Trees are good for the planet. Today's guest explains how trees do so much more for us than just sequester carbon. He shows how we can all help too.
Today I'm talking to Hank Dearden, who's executive director of ForestPlanet. Hank, welcome to the Sustainable Futures Report.
Hank: Thank you so much for having me.
Anthony: Well, it's a pleasure. Now, Hank, your organization is dedicated to reforestation on a global scale. First of all, why do you want to do that? Secondly, how do you do that?
Hank: Why do I want to do it? Because I've kind of grown accustomed to the habit of a habitable planet, and my background is math and engineering, and I know how to add, and it's a small, itty bitty little blue dot that we have in a vast pitiless void. If you just look at the practical realities of it, if you do want to survive, which I do got to take care of the planet. As an engineer, you're looking at a big complicated problem like sustainability and what have you. You're always looking for an area... We're the fulcrum points or where the places where you can get a lot of leverage with not a whole lot of effort. Trees kept coming up in my life. So I decided to start Forest Planet about five years ago, with the intention that it would be a global thing.
Tree Planting Projects
There are tree planting projects, and the model is kind of what we call a white label business model, if you will, where there are tree planting projects that are up and running and doing beautiful jobs, that most of them are homegrown and they're all around the planet. They're way below anybody's radar that just don't have the awareness and the marketing chops and whatever. 99% of their efforts are spent doing the job of planting the trees and dealing with all the litany of issues they have to deal with in their local communities. They just need someone who can market for them and raise them money. That's been my background.
Anthony: Lots of people are planting trees and they're planting them for carbon offsets, but carbon offsets is not your purpose, is it?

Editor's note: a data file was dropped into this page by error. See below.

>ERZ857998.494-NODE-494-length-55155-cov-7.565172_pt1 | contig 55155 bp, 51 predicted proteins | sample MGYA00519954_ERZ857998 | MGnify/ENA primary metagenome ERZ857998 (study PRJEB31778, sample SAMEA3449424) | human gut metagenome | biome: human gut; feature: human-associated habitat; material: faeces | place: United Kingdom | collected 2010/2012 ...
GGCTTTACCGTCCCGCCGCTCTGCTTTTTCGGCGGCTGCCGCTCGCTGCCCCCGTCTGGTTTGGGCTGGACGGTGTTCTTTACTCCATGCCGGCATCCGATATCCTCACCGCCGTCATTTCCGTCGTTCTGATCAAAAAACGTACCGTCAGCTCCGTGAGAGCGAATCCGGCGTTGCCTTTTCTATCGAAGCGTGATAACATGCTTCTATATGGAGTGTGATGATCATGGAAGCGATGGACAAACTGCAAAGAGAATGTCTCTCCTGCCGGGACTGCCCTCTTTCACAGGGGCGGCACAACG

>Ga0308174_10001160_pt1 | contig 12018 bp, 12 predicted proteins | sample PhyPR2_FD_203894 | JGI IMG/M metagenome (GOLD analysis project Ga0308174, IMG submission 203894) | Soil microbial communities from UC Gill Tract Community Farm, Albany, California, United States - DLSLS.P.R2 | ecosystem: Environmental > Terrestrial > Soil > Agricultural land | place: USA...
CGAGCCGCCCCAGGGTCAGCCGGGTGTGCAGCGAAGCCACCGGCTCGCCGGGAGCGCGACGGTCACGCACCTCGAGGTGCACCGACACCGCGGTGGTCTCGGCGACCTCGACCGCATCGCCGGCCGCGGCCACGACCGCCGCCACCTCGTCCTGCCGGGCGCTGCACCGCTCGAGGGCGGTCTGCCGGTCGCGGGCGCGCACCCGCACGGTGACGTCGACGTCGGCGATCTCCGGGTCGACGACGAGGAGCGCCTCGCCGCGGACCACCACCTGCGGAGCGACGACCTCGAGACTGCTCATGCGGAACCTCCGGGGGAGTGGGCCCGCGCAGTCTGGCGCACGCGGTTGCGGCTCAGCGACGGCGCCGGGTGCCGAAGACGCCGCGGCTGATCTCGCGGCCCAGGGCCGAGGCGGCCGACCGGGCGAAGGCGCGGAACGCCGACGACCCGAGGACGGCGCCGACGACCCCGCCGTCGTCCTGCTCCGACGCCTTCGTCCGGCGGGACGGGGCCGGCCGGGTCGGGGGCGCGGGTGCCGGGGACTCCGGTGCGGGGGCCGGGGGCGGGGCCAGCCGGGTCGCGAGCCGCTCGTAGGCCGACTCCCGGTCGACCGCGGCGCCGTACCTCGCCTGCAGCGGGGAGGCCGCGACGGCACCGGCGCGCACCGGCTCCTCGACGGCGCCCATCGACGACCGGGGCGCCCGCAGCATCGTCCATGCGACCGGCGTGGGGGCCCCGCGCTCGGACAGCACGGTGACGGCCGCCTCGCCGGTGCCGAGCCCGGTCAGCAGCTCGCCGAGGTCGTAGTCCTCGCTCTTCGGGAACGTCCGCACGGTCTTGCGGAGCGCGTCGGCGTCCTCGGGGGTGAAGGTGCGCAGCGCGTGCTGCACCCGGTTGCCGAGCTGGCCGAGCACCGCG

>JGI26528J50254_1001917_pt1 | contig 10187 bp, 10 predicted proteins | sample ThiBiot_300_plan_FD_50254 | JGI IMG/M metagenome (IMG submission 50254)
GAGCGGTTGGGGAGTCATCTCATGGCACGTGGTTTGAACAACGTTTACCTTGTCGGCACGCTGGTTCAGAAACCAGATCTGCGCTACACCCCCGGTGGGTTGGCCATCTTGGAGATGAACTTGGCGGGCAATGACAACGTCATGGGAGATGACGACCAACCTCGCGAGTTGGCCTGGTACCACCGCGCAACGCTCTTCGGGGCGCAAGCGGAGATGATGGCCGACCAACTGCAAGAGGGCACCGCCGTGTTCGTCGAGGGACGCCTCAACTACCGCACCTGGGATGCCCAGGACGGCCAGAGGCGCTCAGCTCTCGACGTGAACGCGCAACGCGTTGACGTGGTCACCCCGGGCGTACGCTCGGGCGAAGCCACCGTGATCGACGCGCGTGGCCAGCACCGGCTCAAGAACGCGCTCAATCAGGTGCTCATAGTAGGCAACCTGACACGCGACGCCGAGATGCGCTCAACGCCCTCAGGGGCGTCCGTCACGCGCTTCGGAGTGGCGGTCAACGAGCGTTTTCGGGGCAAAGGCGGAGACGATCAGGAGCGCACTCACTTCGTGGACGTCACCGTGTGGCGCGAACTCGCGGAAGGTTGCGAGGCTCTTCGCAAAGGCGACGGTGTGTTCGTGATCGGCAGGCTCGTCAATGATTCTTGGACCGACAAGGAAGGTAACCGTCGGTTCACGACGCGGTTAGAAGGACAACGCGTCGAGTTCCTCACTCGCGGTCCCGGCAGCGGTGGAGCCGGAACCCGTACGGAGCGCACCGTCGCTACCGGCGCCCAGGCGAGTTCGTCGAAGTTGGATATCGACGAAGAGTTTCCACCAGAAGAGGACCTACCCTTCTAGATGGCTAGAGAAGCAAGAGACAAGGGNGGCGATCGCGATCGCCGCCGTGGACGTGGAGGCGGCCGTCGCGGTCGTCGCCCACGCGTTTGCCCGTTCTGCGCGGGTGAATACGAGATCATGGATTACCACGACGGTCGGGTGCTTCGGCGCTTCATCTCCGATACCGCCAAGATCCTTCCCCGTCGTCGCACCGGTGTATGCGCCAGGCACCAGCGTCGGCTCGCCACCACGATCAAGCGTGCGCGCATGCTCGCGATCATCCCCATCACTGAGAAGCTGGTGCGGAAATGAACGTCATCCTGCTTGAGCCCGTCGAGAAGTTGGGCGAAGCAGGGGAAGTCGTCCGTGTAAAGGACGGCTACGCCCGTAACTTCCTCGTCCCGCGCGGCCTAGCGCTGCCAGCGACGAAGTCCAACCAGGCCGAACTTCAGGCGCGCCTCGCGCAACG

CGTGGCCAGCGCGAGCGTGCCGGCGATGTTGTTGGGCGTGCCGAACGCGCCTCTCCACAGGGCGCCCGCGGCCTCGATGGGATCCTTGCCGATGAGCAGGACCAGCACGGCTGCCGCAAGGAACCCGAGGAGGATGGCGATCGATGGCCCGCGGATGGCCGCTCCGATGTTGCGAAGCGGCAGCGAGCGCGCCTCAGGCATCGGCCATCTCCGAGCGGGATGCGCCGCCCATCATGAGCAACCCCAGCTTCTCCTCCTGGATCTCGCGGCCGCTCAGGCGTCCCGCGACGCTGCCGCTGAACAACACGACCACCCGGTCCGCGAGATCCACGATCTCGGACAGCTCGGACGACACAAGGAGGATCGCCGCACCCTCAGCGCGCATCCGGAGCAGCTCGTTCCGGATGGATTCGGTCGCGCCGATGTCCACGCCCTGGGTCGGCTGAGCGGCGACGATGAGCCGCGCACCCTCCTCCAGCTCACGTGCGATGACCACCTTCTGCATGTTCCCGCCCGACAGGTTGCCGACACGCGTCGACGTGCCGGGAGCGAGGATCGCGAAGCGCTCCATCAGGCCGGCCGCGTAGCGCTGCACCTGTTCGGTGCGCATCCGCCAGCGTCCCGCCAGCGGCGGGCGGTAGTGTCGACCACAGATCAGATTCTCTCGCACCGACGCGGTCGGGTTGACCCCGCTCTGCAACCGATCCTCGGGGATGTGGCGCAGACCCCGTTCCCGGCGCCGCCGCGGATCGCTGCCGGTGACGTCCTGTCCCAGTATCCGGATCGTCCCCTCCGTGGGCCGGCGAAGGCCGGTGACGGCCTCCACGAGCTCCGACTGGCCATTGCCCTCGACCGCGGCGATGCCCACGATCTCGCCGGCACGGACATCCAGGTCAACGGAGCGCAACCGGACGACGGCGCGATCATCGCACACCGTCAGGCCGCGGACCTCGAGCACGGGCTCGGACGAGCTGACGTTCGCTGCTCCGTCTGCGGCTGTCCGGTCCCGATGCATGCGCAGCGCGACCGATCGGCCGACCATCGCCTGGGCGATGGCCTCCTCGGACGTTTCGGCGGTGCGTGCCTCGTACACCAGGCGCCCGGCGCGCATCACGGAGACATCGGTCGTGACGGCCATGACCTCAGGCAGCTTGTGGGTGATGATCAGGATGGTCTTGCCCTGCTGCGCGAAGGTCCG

Hank: Not specifically the carbon offsets... A lot of people come to me and say, "Listen, we want to support this because we want to cool the planet." That's true and that will help. But really in a lot of the places where we're working, certainly in the areas of Tanzania where I was just in June, it's about soil restoration or habitat restoration. It's an economic development organization almost masquerading as an environmental one because in all these instances, a big part of the tree, the point of the tree is to retain water, and hold onto water, channel water, and revitalized damaged soils so that the soils could now become arable again and provide livelihood for people.
Soil and Habitat Restoration
When people have a livelihood where no one's getting rich here, but have some kind of basic sustainable, some income security and some food security, they're far less likely to wander into the forest and trash the joint, and cut down all the trees for a short term sale of firewood. That's it. Now, if there's carbon offsets involved with this, and maybe that's the case, but that's not really what I'm doing it for. Maybe I should be, because there's money involved with that and that money could be then channeled back into more tree planting projects. But that's not specifically the goal.
Anthony: Yes. You talk about the money, you talk about 15 cents per tree now, that's presumably a seedling. How quickly does that then actually grow in order to be making a difference?